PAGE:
UNSURPRISINGLY for a German, Andreas Thom tends to prioritise the German sides on the occasions when he gets the chance to watch Champions League football.

But there was one nod to his past life in Scotland as the former Celtic striker, now a youth coach at Hertha Berlin, took his place on the sofa to soak up Borussia Moenchengladbach's meeting with Barcelona three weeks ago.

First, he spent a few minutes soaking up the atmosphere being beamed over from Celtic Park, rather than Borussia-Park, even turning the sound up on his plasma TV as the supporters raised the roof for Zadok the Priest and You'll Never Walk Alone.

Read more: Neil Cameron: This could be the most surreal European campaign in the history of CelticThe Herald:

"When the Champions League is on I tend to watch the German teams more," Thom told Herald Sport last night. "But to be honest I watched the Celtic game for the first five minutes or so before the game because I have such good memories of when the supporters are singing. I put the volume up to a high level."

Who knows what Thom's neighbours in the German capital made of that, but it wasn't until he caught up with highlights of the 3-3 draw against City that he must have wondered whether he should have kept faith with the footage from Glasgow for a while longer. So aggressively and economically did Brendan Rodgers' side press the game and use the ball in those early stages against Pep Guardiola's side that Thom recognised an almost Teutonic efficiency in their game.

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"I don't have the chance to watch Celtic playing in domestic Scottish games, I can only watch them in the Champions League," said the former German international, part of the Euro 92 squad which finished continental runners-up. "But I was very impressed with the result and the kind of football they played against Manchester City. It was very good, almost a German style. The supporters I think were very surprised that they managed to get such a good result against such an expensive team."

The rebuilt Celtic Park was just bedding in when Thom, plucked from Bayer Leverkusen for a then club record fee of £2.2m back in 1995, was a player under Tommy Burns. Now it is one of the most famous arenas in Europe and the big question for this current group of Celtic players is whether a young Borussia Moenchengladbach, who are likely to travel to Glasgow without their three top strikers, Raffael, Thorgan Hazard - brother of Chelsea ace Eden - and Josip Drmic, will be able to cope amid if the home side make a similar start to the match.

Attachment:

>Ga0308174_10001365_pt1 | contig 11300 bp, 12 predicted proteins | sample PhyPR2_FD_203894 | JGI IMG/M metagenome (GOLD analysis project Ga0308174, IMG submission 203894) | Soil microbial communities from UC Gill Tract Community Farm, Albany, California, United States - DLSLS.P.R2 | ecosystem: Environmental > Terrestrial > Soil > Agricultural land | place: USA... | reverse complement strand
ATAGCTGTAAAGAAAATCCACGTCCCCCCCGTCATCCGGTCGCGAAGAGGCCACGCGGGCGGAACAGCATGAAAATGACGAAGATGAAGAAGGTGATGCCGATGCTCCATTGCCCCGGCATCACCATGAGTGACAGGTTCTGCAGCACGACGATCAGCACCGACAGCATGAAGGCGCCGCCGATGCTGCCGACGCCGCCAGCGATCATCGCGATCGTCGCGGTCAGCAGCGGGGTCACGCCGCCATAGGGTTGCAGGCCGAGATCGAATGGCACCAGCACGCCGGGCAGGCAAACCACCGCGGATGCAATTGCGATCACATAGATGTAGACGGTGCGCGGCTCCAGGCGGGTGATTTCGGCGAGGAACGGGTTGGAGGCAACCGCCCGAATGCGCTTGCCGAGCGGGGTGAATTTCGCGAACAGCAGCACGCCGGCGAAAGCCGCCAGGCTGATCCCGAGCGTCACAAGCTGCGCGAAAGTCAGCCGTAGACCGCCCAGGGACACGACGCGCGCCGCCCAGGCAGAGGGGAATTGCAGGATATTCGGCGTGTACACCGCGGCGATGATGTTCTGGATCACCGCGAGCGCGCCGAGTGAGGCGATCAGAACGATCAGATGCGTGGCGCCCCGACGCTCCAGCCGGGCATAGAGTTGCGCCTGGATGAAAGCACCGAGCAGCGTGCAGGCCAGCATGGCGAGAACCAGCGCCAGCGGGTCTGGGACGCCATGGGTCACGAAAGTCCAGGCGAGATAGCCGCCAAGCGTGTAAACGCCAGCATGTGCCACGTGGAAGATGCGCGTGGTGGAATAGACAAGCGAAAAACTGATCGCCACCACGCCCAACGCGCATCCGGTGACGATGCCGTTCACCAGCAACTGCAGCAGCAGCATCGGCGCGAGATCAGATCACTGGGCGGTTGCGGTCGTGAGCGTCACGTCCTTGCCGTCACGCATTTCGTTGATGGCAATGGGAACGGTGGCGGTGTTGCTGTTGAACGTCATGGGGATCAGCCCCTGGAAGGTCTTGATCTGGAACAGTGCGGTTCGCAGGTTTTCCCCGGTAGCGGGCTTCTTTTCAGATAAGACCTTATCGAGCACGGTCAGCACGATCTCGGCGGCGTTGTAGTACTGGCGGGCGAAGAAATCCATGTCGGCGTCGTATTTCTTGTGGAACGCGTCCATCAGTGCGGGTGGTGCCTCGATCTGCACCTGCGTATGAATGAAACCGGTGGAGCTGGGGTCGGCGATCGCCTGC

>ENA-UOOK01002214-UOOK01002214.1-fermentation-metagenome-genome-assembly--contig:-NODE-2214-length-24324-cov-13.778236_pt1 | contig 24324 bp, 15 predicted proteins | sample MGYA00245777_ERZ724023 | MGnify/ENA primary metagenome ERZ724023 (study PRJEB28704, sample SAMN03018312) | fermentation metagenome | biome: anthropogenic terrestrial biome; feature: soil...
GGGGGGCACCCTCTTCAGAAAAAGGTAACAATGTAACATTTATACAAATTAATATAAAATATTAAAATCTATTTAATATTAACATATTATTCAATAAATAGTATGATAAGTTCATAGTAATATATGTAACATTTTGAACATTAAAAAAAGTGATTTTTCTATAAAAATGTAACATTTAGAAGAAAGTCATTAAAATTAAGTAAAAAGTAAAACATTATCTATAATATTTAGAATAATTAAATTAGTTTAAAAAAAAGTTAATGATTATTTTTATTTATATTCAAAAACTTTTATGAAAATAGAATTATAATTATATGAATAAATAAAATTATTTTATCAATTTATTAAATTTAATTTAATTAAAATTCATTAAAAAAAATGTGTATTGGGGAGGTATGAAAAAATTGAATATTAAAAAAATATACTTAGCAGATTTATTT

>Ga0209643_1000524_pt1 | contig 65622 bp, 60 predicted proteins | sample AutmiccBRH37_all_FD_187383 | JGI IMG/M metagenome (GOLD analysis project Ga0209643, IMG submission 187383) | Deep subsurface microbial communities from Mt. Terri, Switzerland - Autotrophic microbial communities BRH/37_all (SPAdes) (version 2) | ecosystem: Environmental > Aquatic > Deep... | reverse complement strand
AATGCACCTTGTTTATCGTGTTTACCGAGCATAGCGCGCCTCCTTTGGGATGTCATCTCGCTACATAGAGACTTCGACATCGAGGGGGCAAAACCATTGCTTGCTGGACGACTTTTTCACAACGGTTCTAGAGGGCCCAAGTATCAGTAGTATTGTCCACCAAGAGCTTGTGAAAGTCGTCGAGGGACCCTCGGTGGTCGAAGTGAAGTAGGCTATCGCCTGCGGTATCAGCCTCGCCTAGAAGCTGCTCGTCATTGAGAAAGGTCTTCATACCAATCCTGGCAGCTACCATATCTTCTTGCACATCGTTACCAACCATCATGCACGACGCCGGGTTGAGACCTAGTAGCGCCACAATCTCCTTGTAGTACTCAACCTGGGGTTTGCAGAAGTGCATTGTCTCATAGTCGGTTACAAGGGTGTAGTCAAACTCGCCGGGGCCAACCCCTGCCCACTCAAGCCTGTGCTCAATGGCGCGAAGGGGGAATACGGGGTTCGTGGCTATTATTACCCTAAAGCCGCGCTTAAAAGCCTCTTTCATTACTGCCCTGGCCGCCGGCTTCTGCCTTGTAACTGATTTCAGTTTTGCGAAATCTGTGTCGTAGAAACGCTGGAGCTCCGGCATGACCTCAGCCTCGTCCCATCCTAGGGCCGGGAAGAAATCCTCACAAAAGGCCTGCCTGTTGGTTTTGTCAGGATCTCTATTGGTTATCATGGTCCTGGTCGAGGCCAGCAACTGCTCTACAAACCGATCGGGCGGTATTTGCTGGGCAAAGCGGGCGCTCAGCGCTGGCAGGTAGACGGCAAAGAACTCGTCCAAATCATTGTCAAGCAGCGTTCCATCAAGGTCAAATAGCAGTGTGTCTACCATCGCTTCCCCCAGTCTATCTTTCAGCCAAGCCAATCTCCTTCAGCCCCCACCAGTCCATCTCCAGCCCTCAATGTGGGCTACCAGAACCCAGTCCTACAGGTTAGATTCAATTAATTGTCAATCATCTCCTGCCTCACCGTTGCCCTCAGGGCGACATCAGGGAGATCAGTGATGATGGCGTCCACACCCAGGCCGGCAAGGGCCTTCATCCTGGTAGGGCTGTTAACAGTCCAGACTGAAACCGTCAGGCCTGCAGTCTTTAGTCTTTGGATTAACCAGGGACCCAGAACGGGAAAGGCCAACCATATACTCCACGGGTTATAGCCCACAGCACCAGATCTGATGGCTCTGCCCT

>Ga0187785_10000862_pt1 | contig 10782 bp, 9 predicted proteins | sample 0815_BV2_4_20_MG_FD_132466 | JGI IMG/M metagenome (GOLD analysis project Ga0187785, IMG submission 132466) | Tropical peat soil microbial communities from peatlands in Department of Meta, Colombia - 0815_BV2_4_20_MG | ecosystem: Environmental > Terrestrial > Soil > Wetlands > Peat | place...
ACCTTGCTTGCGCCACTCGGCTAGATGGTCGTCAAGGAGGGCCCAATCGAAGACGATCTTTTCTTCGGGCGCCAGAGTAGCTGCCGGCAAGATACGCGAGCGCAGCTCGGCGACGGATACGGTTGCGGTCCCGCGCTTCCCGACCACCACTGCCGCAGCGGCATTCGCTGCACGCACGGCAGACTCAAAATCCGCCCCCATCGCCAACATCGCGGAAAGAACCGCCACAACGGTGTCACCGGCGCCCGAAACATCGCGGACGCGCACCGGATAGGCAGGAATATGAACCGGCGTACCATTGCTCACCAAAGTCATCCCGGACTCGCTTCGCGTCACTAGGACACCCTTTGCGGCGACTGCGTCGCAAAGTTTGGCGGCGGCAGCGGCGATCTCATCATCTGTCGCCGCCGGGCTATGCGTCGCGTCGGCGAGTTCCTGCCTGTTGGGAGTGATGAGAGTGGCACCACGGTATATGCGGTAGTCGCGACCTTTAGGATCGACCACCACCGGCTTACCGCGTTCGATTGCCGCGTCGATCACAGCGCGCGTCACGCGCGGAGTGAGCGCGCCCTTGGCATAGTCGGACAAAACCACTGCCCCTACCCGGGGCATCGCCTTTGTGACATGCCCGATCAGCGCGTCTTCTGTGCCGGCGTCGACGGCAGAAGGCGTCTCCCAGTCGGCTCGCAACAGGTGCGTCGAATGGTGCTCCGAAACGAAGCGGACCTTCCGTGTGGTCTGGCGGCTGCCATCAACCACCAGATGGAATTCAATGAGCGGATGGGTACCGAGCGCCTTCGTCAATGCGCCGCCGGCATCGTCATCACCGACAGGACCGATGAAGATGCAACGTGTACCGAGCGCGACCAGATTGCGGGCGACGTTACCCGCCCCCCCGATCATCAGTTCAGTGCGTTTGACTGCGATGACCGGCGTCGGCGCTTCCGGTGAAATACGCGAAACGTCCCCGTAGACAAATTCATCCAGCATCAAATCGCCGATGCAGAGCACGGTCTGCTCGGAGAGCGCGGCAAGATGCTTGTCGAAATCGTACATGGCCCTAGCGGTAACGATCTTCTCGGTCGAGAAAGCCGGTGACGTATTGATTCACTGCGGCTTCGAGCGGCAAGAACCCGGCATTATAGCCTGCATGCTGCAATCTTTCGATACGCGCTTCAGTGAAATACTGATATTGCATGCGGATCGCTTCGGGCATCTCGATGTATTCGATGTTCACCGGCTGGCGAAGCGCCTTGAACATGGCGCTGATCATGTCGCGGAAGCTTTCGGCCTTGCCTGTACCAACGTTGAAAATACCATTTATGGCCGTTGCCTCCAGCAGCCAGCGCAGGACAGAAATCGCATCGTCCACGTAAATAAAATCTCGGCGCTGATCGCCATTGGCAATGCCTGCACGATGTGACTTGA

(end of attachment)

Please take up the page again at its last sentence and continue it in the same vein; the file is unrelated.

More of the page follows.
While their own stadium, Borussia-Park, can hold approximately 55,000 and generate quite a din when full, Andre Schubert's side have won just four matches away from home in all competitions in more than a year under the manager. They sit ninth in the Bundesliga table after missing two penalties in an uninspiring goalless draw against Hamburg on Saturday.

"Who are the favourites for this game?" said Thom. "That is difficult. I am German, so I must keep my fingers crossed more for the German team but I still have good memories of my time at Celtic.

"Moenchengladbach are quite a young team," he added. "Maybe they play better at home than they do away but I think it is going to be a tough game. It is difficult for me to say whether they will be able to cope with the atmosphere. We have stadiums here in Germany which are the same as in Scotland, real football stadiums where the atmosphere is very, very good. I am not sure where the crowd is more hostile but if Moenchengladbach's stadium is full it has 55,000, 60,000. It is a real football stadium and the atmosphere is great.